Thursday, February 24, 2011

New study on Gulf oil: Embargo harms American interests

As Cuba extends its search for oil to the Gulf of Mexico, U.S. prohibitions on doing business with Cuba "pose needless risks to our national interest," the Center for Democracy in the Americas said Thursday in a new report (Download PDF).
The Washington, D.C.-based center said:
With Cuba and its foreign partners preparing to drill for oil in the Gulf of Mexico, the U.S. embargo prohibits American companies from joining Cuba in efforts to extract offshore resources, denies Cuba access to U.S. equipment for drilling and environmental protection, ties the U.S. government’s hands leaving it unable to plan adequately for a potential spill, and puts our coastal assets at great peril.

In 2010, the center led a delegation of energy and environmental experts on a visit to the island. The center's director, Sarah Stephens, said in a statement:
While finding oil in commercially viable amounts will be transformative for Cuba in the coming years, the challenges facing the U.S. begin as soon as the first drill bit penetrates the sea bed in the Gulf. After living through the BP spill, we can’t maintain the illusion that the embargo will stop Cuba from drilling and must instead adopt policies that protect U.S. economic, environmental, and foreign policy interests.
The center's report offers 10 changes to U.S. policy:
  1. Licensing: The Obama administration should aggressively and comprehensively use its licensing authority to ensure the right firms with the best equipment and expertise are in place to fight the effects of a potential spill.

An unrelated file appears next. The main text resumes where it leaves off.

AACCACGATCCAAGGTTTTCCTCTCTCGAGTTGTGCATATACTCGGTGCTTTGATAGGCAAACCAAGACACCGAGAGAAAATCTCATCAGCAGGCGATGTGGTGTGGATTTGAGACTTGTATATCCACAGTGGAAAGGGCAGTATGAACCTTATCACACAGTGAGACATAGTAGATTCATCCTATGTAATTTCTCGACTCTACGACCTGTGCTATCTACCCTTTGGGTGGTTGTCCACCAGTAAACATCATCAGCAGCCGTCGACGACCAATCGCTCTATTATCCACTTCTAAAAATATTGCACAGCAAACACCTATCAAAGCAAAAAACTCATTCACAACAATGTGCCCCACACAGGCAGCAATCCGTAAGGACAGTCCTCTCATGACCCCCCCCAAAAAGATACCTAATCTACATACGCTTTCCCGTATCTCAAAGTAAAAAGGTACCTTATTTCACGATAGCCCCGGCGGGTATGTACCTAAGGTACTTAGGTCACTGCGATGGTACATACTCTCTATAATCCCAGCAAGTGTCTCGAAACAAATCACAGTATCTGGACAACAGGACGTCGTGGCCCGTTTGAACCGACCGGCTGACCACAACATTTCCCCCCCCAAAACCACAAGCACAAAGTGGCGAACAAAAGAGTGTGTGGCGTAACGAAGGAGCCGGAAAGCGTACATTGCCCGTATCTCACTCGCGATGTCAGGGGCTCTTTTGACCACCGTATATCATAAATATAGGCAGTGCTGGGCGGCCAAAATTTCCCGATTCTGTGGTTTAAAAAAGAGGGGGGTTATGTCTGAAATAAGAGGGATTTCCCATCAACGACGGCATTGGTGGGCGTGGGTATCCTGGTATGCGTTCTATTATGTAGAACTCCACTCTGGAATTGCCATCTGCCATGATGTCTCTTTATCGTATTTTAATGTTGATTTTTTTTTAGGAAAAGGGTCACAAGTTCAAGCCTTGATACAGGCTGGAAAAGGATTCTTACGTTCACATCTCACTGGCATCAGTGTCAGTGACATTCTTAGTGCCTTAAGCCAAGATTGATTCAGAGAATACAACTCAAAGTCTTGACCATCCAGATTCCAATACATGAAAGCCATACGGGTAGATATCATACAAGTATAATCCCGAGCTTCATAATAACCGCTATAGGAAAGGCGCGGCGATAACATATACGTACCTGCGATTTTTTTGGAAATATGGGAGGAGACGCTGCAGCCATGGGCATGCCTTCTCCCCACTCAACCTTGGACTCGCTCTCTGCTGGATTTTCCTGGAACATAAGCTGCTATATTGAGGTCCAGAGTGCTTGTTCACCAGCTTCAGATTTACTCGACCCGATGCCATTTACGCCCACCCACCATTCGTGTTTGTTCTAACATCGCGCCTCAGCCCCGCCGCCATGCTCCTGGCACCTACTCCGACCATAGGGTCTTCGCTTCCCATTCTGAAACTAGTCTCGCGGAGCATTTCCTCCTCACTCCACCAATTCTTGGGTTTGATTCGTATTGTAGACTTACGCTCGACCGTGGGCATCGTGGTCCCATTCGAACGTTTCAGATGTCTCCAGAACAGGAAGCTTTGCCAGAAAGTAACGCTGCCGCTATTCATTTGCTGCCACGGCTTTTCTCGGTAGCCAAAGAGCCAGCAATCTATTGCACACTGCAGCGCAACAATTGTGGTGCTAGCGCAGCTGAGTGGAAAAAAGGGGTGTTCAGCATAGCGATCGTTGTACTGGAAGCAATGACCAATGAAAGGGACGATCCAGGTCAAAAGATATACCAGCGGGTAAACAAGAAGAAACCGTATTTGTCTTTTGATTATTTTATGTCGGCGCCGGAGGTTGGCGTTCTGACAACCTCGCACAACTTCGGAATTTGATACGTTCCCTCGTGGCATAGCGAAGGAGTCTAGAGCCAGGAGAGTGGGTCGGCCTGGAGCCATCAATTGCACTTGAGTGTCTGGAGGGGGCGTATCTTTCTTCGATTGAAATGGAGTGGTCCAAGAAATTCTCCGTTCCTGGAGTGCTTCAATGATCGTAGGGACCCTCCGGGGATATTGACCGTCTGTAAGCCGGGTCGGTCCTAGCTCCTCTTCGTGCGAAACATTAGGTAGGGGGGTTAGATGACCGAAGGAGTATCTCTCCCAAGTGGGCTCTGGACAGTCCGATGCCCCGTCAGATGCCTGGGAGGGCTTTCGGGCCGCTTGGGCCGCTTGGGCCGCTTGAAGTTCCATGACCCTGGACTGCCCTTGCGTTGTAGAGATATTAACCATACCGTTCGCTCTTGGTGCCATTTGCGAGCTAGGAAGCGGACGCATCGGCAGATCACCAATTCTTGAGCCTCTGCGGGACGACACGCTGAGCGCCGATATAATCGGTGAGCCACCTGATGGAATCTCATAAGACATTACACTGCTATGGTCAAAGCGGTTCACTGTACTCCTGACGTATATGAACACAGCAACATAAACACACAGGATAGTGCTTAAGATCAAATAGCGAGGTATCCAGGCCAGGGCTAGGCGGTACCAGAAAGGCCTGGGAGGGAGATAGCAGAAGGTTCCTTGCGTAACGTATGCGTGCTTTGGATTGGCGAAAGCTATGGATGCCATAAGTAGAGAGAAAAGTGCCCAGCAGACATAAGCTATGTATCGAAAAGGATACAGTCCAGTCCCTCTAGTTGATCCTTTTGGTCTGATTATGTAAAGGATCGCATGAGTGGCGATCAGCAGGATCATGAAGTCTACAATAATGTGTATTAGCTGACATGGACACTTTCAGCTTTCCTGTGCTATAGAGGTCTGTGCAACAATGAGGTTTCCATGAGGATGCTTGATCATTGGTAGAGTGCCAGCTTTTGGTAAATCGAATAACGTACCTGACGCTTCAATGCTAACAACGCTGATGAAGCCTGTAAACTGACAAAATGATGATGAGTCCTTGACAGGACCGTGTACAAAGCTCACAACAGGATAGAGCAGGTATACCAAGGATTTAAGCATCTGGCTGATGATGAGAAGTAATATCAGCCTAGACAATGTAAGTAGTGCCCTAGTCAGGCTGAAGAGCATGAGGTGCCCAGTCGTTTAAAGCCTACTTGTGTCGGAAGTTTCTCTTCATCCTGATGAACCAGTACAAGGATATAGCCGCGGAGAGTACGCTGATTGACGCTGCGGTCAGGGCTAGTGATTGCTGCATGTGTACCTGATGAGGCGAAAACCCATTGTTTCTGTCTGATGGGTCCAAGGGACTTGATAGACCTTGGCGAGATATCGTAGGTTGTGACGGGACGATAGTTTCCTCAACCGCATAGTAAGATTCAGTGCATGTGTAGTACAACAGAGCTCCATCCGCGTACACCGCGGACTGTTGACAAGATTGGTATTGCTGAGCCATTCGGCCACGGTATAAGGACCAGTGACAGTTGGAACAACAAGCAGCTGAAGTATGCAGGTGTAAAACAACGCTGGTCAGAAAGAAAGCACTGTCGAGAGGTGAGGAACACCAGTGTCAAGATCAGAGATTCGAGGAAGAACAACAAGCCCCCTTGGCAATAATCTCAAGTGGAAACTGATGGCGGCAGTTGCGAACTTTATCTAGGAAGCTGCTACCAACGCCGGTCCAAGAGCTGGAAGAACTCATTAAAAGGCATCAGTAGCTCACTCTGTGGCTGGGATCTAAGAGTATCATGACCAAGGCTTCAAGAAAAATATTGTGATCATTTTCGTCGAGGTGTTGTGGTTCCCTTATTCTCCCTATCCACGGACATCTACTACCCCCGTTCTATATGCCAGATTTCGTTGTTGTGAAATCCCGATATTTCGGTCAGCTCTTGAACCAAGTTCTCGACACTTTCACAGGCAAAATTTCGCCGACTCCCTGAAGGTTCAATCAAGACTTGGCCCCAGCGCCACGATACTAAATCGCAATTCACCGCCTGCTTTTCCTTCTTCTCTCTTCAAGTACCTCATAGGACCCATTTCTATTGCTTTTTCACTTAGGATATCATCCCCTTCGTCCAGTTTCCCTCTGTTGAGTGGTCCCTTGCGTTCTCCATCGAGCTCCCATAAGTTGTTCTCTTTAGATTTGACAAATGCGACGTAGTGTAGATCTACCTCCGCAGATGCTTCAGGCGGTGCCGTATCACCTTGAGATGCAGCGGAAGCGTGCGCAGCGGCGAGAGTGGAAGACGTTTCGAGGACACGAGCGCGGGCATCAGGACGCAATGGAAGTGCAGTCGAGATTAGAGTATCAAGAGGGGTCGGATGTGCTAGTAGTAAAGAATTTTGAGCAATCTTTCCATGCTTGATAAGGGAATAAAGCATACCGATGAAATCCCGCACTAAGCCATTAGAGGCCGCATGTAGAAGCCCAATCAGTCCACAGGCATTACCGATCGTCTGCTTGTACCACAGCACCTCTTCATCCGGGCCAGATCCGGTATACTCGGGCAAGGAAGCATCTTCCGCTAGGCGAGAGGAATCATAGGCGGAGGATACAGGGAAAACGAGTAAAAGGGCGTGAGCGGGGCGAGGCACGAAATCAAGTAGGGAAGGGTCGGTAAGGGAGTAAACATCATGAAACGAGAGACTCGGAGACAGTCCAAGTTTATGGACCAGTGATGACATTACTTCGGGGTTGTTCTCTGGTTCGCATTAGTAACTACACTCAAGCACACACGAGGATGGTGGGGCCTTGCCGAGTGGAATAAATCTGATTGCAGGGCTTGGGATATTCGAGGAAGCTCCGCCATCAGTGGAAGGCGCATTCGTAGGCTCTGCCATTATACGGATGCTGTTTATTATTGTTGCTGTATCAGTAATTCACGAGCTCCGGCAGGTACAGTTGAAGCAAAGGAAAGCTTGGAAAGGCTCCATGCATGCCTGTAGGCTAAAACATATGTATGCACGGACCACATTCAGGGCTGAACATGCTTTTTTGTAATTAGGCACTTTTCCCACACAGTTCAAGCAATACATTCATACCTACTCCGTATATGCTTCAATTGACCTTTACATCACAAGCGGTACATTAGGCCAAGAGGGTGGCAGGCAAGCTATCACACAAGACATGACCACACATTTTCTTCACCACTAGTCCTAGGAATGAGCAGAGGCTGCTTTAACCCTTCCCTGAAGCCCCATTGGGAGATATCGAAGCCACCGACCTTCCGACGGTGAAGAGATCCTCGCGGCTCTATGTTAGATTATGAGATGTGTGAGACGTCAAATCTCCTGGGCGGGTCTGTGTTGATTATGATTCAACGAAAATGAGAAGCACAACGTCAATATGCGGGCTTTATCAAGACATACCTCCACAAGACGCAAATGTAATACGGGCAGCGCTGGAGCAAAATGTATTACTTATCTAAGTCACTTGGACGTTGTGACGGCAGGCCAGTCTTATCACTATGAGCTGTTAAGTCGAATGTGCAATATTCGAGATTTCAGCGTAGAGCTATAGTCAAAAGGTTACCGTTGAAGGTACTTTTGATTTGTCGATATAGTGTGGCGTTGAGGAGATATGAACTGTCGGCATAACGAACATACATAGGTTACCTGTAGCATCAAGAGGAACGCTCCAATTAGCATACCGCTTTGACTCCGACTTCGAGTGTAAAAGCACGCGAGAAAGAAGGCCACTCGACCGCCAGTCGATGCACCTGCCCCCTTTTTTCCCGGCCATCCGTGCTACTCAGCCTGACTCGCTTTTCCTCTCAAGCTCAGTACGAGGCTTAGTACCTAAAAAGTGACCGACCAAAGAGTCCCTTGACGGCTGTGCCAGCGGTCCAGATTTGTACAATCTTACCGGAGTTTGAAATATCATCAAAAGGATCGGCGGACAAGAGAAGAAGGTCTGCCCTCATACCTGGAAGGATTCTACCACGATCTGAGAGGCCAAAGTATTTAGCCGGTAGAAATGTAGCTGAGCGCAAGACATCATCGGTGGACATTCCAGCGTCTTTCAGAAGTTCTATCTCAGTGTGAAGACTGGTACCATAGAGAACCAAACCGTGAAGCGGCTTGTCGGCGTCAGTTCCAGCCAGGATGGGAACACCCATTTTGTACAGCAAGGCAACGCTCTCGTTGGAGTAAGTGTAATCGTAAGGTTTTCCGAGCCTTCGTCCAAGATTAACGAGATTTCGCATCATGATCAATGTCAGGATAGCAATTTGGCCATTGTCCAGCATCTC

2. Enforcement: OFAC, the Treasury Department office that administers and enforces trade sanctions, should make it clear that efforts to protect drilling safety by U.S. entities will not face negative regulatory consequences.
  3. Information sharing: The U.S. should ensure that comprehensive information-sharing with Cuba’s government is standard, conducted openly where possible, and without impediments in areas such as granting visas for Cuban scientists and officials to visit the U.S.
  4. Bilateral relations: The U.S. should enter direct government-to-government discussions with Cuba on energy and environmental cooperation.
  5. Cooperation: The U.S. should look to existing models for bilateral (such as MEXUS) and trilateral cooperation (as proposed by the Presidential Commission on the BP Oil Spill).
  6. New authority: Legislation introduced last year by Senators Lisa Murkowski (R-AK) and Mary Landrieu (D-LA), and Rep. Jeff Flake (R-AZ) would allow U.S. firms to participate in oil exploration and effective crisis planning with Cuba.
  7. Cuba’s economy: U.S. policy should reflect that an economically stable Cuba best serves the U.S. national interest.
  8. Cuba’s energy mix: The U.S. should encourage Cuba to be energy independent in light of the strategic and political risks associated with Cuba’s continued dependence on foreign oil.
  9. Cuba in the region: The U.S. should welcome Cuba’s potential impact on the regional energy market.
  10. Cuba’s sovereignty: U.S. policy toward Cuba should no longer be predicated on Cuba failing.

No comments: